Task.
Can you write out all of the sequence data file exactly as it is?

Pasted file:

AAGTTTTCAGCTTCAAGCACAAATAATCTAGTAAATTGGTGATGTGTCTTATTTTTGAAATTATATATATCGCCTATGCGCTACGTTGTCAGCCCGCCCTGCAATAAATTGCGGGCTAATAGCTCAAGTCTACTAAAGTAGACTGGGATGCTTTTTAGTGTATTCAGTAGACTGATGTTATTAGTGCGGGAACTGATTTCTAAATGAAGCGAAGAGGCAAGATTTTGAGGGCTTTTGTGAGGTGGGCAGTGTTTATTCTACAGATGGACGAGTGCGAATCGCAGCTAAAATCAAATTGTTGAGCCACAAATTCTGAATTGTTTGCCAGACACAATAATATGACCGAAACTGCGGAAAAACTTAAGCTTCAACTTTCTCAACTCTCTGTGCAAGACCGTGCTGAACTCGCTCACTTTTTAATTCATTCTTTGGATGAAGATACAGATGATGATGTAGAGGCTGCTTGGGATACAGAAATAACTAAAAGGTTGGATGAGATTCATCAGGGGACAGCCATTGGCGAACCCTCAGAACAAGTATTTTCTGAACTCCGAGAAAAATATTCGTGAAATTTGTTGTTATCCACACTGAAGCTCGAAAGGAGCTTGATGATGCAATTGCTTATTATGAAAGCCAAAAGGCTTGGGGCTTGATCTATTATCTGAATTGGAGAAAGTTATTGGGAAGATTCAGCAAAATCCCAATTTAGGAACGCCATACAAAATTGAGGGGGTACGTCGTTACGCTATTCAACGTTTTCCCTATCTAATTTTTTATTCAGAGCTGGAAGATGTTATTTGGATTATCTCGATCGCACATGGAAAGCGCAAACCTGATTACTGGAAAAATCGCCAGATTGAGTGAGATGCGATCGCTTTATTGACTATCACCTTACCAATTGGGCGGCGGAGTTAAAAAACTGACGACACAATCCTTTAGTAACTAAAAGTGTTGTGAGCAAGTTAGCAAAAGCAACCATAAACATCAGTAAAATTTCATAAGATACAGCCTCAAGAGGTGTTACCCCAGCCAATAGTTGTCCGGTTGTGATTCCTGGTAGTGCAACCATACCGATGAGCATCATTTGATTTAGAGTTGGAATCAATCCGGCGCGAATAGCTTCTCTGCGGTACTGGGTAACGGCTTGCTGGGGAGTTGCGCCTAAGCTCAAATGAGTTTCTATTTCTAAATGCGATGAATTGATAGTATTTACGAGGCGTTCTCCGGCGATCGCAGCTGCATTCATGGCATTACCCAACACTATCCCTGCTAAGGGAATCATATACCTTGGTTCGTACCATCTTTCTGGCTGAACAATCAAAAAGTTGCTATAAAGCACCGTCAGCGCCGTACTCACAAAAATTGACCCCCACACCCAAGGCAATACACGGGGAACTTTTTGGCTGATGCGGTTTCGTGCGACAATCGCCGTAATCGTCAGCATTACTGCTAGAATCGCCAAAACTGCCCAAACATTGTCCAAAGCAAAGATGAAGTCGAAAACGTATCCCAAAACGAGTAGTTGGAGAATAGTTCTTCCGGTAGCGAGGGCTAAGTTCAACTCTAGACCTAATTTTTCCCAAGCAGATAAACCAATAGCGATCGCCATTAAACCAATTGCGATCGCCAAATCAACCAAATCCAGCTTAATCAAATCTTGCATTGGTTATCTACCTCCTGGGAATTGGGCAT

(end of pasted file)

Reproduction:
AAGTTTTCAGCTTCAAGCACAAATAATCTAGTAAATTGGTGATGTGTCTTATTTTTGAAATTATATATATCGCCTATGCGCTACGTTGTCAGCCCGCCCTGCAATAAATTGCGGGCTAATAGCTCAAGTCTACTAAAGTAGACTGGGATGCTTTTTAGTGTATTCAGTAGACTGATGTTATTAGTGCGGGAACTGATTTCTAAATGAAGCGAAGAGGCAAGATTTTGAGGGCTTTTGTGAGGTGGGCAGTGTTTATTCTACAGATGGACGAGTGCGAATCGCAGCTAAAATCAAATTGTTGAGCCACAAATTCTGAATTGTTTGCCAGACACAATAATATGACCGAAACTGCGGAAAAACTTAAGCTTCAACTTTCTCAACTCTCTGTGCAAGACCGTGCTGAACTCGCTCACTTTTTAATTCATTCTTTGGATGAAGATACAGATGATGATGTAGAGGCTGCTTGGGATACAGAAATAACTAAAAGGTTGGATGAGATTCATCAGGGGACAGCCATTGGCGAACCCTCAGAACAAGTATTTTCTGAACTCCGAGAAAAATATTCGTGAAATTTGTTGTTATCCACACTGAAGCTCGAAAGGAGCTTGATGATGCAATTGCTTATTATGAAAGCCAAAAGGCTTGGGGCTTGATCTATTATCTGAATTGGAGAAAGTTATTGGGAAGATTCAGCAAAATCCCAATTTAGGAACGCCATACAAAATTGAGGGGGTACGTCGTTACGCTATTCAACGTTTTCCCTATCTAATTTTTTATTCAGAGCTGGAAGATGTTATTTGGATTATCTCGATCGCACATGGAAAGCGCAAACCTGATTACTGGAAAAATCGCCAGATTGAGTGAGATGCGATCGCTTTATTGACTATCACCTTACCAATTGGGCGGCGGAGTTAAAAAACTGACGACACAATCCTTTAGTAACTAAAAGTGTTGTGAGCAAGTTAGCAAAAGCAACCATAAACATCAGTAAAATTTCATAAGATACAGCCTCAAGAGGTGTTACCCCAGCCAATAGTTGTCCGGTTGTGATTCCTGGTAGTGCAACCATACCGATGAGCATCATTTGATTTAGAGTTGGAATCAATCCGGCGCGAATAGCTTCTCTGCGGTACTGGGTAACGGCTTGCTGGGGAGTTGCGCCTAAGCTCAAATGAGTTTCTATTTCTAAATGCGATGAATTGATAGTATTTACGAGGCGTTCTCCGGCGATCGCAGCTGCATTCATGGCATTACCCAACACTATCCCTGCTAAGGGAATCATATACCTTGGTTCGTACCATCTTTCTGGCTGAACAATCAAAAAGTTGCTATAAAGCACCGTCAGCGCCGTACTCACAAAAATTGACCCCCACACCCAAGGCAATACACGGGGAACTTTTTGGCTGATGCGGTTTCGTGCGACAATCGCCGTAATCGTCAGCATTACTGCTAGAATCGCCAAAACTGCCCAAACATTGTCCAAAGCAAAGATGAAGTCGAAAACGTATCCCAAAACGAGTAGTTGGAGAATAGTTCTTCCGGTAGCGAGGGCTAAGTTCAACTCTAGACCTAATTTTTCCCAAGCAGATAAACCAATAGCGATCGCCATTAAACCAATTGCGATCGCCAAATCAACCAAATCCAGCTTAATCAAATCTTGCATTGGTTATCTACCTCCTGGGAATTGGGCAT